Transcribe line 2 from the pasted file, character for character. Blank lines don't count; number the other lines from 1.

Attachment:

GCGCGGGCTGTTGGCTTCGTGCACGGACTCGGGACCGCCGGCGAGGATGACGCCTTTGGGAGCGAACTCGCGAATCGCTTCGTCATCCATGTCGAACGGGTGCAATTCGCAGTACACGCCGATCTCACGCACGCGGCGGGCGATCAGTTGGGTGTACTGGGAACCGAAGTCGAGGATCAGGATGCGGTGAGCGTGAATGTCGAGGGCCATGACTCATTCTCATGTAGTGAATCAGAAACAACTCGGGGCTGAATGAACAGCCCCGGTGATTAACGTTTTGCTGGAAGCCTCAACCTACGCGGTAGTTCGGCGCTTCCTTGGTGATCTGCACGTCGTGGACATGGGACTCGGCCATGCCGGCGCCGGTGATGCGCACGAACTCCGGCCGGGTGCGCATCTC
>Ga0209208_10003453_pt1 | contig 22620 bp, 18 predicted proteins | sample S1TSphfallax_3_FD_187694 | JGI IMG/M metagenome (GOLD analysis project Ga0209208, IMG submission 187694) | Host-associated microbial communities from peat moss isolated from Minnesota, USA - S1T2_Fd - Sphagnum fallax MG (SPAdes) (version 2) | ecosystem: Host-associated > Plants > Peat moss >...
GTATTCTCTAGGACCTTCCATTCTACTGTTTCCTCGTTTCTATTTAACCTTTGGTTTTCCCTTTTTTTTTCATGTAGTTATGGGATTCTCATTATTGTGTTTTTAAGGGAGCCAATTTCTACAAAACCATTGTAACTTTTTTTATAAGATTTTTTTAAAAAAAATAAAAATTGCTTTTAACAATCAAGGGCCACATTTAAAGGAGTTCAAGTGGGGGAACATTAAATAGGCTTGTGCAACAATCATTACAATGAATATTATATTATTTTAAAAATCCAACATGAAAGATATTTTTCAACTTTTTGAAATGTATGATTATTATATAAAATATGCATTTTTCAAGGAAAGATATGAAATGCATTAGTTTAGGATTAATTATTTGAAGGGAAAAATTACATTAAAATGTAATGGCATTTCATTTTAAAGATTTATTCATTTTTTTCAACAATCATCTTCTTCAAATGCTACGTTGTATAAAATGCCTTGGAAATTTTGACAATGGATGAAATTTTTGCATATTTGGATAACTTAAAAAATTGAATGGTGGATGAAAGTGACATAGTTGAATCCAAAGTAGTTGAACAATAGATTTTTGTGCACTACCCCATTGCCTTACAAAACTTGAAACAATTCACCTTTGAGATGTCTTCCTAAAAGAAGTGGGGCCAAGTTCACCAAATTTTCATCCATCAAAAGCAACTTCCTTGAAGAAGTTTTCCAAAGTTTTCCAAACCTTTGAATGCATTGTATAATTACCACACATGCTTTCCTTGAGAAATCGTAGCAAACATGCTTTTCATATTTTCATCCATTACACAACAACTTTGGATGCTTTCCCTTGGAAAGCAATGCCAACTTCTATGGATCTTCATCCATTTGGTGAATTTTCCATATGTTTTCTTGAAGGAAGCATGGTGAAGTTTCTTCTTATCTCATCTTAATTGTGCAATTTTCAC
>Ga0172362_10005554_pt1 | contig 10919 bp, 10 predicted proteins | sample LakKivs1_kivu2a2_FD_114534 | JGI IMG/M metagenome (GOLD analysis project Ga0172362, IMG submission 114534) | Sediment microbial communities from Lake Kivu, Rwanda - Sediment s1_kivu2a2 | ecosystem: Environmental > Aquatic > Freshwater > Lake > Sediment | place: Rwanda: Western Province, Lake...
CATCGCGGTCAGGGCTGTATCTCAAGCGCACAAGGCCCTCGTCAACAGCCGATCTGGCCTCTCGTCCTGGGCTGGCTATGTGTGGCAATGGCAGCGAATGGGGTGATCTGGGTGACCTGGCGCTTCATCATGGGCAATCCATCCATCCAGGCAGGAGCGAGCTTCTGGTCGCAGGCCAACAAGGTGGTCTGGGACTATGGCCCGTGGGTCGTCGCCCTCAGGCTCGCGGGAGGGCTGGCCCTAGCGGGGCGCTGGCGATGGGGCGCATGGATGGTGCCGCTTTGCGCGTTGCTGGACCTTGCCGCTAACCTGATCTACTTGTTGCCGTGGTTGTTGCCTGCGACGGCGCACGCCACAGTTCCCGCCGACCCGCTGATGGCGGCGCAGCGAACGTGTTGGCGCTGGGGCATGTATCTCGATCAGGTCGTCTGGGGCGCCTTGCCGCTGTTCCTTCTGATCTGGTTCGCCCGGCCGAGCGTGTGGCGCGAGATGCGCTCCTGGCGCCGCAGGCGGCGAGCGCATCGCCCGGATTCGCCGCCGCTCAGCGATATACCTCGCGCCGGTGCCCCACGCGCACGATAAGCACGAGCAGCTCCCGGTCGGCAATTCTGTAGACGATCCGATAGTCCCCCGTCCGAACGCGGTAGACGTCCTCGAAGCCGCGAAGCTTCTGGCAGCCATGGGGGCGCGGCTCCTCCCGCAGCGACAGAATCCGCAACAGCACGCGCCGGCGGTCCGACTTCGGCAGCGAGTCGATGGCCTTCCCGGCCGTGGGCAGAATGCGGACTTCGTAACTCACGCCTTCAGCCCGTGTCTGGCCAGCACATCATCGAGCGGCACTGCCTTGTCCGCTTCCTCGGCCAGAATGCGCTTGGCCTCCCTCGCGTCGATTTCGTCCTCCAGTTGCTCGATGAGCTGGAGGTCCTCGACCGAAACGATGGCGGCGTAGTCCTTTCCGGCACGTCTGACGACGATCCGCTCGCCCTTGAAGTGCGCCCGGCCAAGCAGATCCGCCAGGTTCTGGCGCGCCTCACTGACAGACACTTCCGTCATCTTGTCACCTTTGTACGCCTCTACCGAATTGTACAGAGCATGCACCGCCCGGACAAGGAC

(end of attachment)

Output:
>Ga0209208_10003453_pt1 | contig 22620 bp, 18 predicted proteins | sample S1TSphfallax_3_FD_187694 | JGI IMG/M metagenome (GOLD analysis project Ga0209208, IMG submission 187694) | Host-associated microbial communities from peat moss isolated from Minnesota, USA - S1T2_Fd - Sphagnum fallax MG (SPAdes) (version 2) | ecosystem: Host-associated > Plants > Peat moss >...